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The Times
  • Fox: Where does the love of God go when my team loses?

  • I get the delicious tension of sports. Thrill of victory. All that stuff.

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  • I get the delicious tension of sports. Thrill of victory. All that stuff.
    But I have never prayed for a field goal or a free throw. Some things are over the line, and trivializing prayer is one of them.
    Sure, there are times when the fate of the world -- at least a world worth living in -- rests on some 24-year-old prima donna’s ability to catch a football and find the right end zone. Life has a extra glow when your team vanquishes all foes. The sky is a little darker when it loses. But that’s it, folks. Move on. Back to real life.
    I know it’s Super Bowl week. What I didn’t need to know -- probably somehow knew deep down but didn’t want to think about -- is that a new poll shows that more than one-quarter of Americans say they believe God plays a role in determining which team wins a given game.
    OK, big picture, I know, I know, get a grip. Seventy-three percent of people in the Public Religion Research Institute survey said, "Uh, no, I think God has other things on His plate." I’d like to think a few of them said, "Is this supposed to be a serious question?"
    But still 27 percent -- that works out to 85 million Americans -- agreed with that proposition, which implies that God has a preference for Team A over Team B. An even larger number, 53 percent, say God rewards faithful athletes with good health and success despite endless examples of devout and faithful people who enjoy neither of those earthly treasures. What does this say about what we believe God to be?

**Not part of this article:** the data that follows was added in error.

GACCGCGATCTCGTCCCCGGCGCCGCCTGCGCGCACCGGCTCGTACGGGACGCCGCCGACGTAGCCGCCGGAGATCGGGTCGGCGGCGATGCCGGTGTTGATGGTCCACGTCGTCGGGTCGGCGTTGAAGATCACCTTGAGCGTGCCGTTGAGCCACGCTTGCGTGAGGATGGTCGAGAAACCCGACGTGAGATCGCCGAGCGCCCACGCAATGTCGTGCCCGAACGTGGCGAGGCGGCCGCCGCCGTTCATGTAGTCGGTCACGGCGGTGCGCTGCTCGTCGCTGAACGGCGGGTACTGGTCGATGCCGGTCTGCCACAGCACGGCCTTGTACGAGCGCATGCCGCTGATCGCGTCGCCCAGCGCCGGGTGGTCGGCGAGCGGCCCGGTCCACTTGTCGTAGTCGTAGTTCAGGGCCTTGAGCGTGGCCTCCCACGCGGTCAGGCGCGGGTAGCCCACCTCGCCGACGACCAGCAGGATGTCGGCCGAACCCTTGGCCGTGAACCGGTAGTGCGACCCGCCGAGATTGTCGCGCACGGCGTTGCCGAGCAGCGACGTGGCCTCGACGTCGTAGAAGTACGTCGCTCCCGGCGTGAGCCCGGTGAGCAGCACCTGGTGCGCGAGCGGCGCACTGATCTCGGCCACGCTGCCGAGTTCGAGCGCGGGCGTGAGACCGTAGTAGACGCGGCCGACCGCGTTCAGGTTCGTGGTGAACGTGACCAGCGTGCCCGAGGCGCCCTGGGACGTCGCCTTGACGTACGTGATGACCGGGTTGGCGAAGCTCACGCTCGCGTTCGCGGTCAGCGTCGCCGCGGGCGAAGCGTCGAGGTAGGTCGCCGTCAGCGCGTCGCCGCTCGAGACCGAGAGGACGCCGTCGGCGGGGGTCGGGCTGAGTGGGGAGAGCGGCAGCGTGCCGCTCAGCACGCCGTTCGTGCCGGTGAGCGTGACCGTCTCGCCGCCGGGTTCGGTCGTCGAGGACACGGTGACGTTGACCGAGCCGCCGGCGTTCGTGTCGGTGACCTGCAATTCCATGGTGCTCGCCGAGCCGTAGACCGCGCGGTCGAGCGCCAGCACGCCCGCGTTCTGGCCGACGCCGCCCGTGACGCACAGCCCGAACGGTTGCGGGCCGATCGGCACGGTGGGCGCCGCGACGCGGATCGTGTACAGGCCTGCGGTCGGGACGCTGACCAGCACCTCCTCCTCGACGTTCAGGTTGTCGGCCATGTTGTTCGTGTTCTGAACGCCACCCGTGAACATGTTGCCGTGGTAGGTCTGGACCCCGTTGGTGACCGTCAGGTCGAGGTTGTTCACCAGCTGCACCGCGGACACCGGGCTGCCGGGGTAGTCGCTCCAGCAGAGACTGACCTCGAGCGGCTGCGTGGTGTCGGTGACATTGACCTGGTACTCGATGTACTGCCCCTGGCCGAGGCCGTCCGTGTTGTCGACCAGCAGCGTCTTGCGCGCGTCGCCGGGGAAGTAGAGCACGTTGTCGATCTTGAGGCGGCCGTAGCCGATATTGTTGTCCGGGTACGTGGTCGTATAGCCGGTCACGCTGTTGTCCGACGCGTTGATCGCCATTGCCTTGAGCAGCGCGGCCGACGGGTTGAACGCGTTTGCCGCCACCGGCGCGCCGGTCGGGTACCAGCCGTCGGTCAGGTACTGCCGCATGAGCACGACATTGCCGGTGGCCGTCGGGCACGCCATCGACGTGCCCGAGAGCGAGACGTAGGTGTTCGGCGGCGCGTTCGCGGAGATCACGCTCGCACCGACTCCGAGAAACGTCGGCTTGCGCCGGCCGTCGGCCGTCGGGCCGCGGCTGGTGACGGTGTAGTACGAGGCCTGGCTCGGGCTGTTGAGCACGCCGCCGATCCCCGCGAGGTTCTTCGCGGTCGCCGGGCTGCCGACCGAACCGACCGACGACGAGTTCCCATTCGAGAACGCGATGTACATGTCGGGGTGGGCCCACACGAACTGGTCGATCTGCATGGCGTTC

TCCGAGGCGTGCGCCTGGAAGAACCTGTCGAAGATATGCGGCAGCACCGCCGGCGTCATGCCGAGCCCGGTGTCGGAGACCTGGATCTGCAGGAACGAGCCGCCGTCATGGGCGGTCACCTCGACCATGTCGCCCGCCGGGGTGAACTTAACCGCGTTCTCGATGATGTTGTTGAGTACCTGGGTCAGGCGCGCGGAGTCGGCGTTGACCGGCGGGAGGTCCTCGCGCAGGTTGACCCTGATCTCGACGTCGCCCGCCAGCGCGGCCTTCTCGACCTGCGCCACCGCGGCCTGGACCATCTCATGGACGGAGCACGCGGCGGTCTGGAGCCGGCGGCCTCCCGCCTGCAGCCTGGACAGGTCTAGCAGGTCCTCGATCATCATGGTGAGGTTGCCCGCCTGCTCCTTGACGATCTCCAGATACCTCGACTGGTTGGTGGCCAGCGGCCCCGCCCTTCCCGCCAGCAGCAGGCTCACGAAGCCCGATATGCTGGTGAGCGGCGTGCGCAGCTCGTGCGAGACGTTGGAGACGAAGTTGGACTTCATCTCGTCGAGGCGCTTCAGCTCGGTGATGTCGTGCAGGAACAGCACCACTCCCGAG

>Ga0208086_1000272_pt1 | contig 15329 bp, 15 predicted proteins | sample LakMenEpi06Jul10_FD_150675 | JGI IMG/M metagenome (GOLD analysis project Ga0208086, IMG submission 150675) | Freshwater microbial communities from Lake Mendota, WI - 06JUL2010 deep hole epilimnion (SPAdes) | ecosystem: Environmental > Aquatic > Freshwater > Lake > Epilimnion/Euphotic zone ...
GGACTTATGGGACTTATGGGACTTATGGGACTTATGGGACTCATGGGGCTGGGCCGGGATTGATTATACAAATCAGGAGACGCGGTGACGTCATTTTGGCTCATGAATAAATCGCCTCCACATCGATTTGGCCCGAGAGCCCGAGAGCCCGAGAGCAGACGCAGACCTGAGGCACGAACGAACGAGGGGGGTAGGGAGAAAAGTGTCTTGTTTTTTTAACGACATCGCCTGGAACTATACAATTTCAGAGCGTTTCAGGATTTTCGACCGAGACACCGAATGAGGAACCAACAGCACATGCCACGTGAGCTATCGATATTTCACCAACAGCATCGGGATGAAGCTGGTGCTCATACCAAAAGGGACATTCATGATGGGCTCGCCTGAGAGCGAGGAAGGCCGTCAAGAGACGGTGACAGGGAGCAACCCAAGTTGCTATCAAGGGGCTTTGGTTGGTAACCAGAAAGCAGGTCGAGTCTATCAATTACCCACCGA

An observation about history: Each society believes itself enlightened and evolved, unlike every lesser society that had the misfortune to precede it. We don’t cling to false idols as the ancients did.
    Baloney. An idol is anything other than God around which you organize your life at the expense of all else. That can be work. It can be golf. In our society, I’d say the two most prominent idols are money -- OK, hardly an original observation -- and the me-centered, immediate-gratification leisure lifestyle. The worship of almightly football is Exhibit A.
    An observation about humans: We tend to make God in our image, and that’s dangerous. Just because we invest all our hope, time, money and emotion -- all of our identity -- in the local football team, that doesn’t mean God does, even though it just feels as if He must, He just must.
    How exactly would God decide the Chiefs should beat the Raiders? Does He love one group of several dozen players and coaches and their millions of fans more than another? Is one out of favor? And under what criteria? By the way, the Royals and Chiefs are chronically bad. How far do we want to push that toward its illogical and frightening conclusion?
    Page 2 of 2 - Sometimes we call the other team and its fans the enemy. We use wholly inappropriate war metaphors. Sometimes we seem to forget that they’re just that -- metaphors. I don’t think God forgets. It’s a game -- no matter how out of proportion it might be in our minds -- and He has bigger concerns.
    Follow Jeff Fox on Twitter at @Jeff_Fox or @FoxEJC.

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